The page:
San Francisco has been stuck in a stale cycle of "business as usual". We aren't the cutting-edge, creative mecca we once were. Arts are struggling, rent is high, our character has been bleached out by corporate mechanics and diminished by the routine of surviving paycheck to paycheck. There hasn't been a devastating disaster to pull us together as a community. There is no unifying threat such as powerful earthquake, or a monstrous fire, city-wide power failure, the concentrated impact of an out-of-control pandemic. We survived so many tragic events that might be considered cataclysmic in our small town. Many people who are the life-blood of the multiple communities are either dead or have moved away for various reasons. We're exhausted or just conserving our emotional energies, but we still care deep down.
It was refreshing for me to reach out and actually connect with someone on something far above any sexual motivation. It wasn't out of loneliness, but it occurs to me that there are people in my life that I really do think of fondly and want to keep in my life. It's a blessing to have a friend to call just to share a meal with and know that the smiles exchanged are genuine and not a gesture.
I got dumped. Well, not really "dumped" in the bad sense. I got the "let's be friends" speech which was actually a remarkably kind and sweet and very sincere request. We're really going to be friends.
In the mean time, I'm back to a strong work routine. Finally got a good hold of the bills now and even though I'm not dating anyone, I can still manage a good degree of sexiness. Honestly, most of my time is not what people expect me to do. I don't go out to clubs, I probably only go into a bar once every month and usually just have two or no more than three drinks. I'm usually in bed before midnight since I like to just sit in bed and fiddle around with my photos, or just read postings from my friends. Otherwise, I'm just sitting in a coffee shop with my face in a comic book.
I honestly really do want to get into a regular schedule at the gym which will happen. One of my colleagues at work is leaving so the workload has been increased. Once we train new personnel, I'll get to the gym. I'm really pushing to get positions filled within two weeks. That's best case scenario.
Lately, I've been stuck in a Justice League Unlimited marathon! OK for dorks that think watching cartoons for hours upon hours is silly, just watch two episodes from either season one or season two. This isn't Tom & Jerry, Anime, or the old Super Friends cartoons. This series is really adult, clever, intelligent, intricate and full of some pretty damn good pounding action. Any comic book fan will get sucked into the series very easily (might even get a little choked up in a few episodes). If you know who Oliver Queen, Dina Lance, Carter Hall, Amanda Waller, General Eiling, or John Stewart are you better just pick up either Season One or Season two. If you like bitch brawls, then definitely pick up season two of Justice League Unlimited and just watch Grudge Match! HOLY SHIT!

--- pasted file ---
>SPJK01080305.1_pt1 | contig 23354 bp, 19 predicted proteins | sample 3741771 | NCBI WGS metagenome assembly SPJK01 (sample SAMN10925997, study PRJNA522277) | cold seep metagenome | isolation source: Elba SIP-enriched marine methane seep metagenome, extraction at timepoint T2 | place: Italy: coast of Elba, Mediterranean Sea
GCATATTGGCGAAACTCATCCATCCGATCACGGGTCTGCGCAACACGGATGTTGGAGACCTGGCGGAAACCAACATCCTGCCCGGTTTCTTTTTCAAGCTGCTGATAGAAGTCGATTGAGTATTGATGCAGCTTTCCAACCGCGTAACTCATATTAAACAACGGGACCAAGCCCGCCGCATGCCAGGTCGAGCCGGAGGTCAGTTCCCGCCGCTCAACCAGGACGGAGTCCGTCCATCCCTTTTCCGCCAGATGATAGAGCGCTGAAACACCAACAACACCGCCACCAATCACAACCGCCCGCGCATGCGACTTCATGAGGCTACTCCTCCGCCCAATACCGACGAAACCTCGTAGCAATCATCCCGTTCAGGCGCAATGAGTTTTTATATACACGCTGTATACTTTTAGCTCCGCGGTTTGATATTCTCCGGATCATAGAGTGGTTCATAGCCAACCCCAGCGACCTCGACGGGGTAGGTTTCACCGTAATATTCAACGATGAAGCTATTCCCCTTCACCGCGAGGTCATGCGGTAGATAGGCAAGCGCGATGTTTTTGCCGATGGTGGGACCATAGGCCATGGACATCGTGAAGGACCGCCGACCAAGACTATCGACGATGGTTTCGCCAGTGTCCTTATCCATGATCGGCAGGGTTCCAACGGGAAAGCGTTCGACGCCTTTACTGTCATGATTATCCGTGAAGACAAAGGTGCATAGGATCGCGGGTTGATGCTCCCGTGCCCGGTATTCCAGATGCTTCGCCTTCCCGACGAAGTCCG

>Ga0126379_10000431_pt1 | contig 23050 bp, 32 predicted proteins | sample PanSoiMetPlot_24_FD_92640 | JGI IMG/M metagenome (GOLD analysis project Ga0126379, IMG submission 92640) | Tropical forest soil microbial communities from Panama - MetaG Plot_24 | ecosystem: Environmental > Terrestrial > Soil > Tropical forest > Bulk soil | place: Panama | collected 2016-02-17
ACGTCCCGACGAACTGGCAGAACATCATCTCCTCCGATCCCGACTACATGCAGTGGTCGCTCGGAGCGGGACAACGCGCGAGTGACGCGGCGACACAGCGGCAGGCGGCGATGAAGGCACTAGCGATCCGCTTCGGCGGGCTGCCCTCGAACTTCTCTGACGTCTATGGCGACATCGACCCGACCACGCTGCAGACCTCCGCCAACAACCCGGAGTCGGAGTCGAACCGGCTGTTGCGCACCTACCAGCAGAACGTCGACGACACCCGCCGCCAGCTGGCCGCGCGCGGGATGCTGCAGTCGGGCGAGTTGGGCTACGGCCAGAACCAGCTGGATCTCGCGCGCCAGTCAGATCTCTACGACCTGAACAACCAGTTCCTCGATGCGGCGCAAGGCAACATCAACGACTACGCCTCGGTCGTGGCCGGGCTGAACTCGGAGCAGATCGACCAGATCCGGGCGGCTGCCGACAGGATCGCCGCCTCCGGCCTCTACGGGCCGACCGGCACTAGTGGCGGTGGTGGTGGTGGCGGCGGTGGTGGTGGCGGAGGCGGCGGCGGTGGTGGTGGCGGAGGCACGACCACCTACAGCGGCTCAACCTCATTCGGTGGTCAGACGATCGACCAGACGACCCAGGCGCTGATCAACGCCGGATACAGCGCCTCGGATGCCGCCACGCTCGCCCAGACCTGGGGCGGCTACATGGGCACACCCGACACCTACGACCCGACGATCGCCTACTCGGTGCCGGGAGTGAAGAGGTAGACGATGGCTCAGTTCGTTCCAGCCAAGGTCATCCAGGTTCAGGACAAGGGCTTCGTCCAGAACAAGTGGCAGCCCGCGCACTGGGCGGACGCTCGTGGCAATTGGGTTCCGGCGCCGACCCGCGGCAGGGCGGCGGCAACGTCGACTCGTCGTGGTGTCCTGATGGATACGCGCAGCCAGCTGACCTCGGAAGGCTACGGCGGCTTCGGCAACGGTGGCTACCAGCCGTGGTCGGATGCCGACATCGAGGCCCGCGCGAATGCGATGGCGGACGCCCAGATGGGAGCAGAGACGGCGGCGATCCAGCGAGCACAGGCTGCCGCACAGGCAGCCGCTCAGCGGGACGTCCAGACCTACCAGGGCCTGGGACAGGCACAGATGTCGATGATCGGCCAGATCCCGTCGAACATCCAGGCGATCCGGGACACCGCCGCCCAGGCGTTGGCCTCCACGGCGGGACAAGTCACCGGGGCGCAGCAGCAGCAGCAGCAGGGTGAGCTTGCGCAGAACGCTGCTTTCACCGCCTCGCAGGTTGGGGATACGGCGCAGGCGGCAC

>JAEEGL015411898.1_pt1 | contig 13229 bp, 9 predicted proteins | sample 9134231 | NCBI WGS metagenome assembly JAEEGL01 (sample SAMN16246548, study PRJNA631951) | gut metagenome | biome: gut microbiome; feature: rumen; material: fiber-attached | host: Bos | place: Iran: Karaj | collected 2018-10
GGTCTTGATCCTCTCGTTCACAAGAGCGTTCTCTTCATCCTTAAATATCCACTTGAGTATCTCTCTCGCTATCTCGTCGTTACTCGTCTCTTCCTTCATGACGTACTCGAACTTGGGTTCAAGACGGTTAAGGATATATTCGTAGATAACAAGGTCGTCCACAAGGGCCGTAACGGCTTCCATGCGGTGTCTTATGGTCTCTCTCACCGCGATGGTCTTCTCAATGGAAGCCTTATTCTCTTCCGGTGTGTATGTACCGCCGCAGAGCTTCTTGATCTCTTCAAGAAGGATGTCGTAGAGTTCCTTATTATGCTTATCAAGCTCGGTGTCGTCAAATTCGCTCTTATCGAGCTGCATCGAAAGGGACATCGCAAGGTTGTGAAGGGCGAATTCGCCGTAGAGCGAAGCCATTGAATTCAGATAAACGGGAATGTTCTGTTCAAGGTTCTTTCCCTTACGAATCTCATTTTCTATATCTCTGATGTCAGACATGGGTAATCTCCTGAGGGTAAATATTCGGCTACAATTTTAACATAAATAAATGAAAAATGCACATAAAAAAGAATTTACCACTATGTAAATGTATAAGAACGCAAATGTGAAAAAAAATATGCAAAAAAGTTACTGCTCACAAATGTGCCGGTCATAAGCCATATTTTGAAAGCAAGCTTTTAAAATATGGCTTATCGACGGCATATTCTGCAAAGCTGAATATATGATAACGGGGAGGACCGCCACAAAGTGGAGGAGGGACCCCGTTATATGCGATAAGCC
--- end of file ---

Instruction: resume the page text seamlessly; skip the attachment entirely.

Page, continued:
In any case, I feel good. Still need to work on chatting up with new people, but I think 2008 is going to be a good year.
Went into the Castro District mostly to find something to eat, but everything closed far earlier than I expected. OK, off to find some booze! After the first drink (New Year's Eve cocktails are potent) the pain was GONE! Continued to sip my medicine and make my rounds to greet friends and smile the night away.
Fun evening, and I even timed everything out that I didn't have to leave my car behind and take a bus back the next morning. I was sober enough to drive back home. Good thing I planned on a spontaneous evening.
I'm back in San Francisco, got good work. Getting my stuff together, and feeling really good.
Time to share the tracks I lay down, so keep watching for life in San Francisco...
I've picked up a few things from Under One Roof, Human Rights Campaign and then got directed to this online resource. www.maatiam.com actually is in partnership with some pretty big names (including Sony, Macy's, Hertz). If you shop through www.maatiam.com and then hand pick just about ANY non-profit organization, you'll see what percentage of your purchase goes towards your selected charity.
If you need to get to some quick online shopping and need to get things shipped before the last minute really passes, give them a shot. Best thing is they refer specials and sales to you online and it's a handy thing to use for birthdays, anniversaries, CAR RENTALS, TRAVEL, HOTELS and stuff.
I've already bookmarked Family Link, Irwin Memorial Blood Bank, and Coming Home Hospice as a few charities already. Next, I'm working on a few animal rights groups and environmental groups as well as educational providers.
Just wanted to spread the word.
She was a lovely woman, a wife and a mother. I know her son is in anguish and my heart goes out to him and the rest of the family. I just did a little bit of research on the traditional Jewish grieving custom. I vaguely remembered something about tearing at your clothes. It makes sense now.
I just put a tear on the right side of my shirt. It represents the tear of your heart when a loved one passes on. Those closest to her should have a tear on the left side, while people who weren't as close tear the right side. I think I just did a little bit of a Shiva.
Yes, I feel for everyone in my life. I miss my mother, too.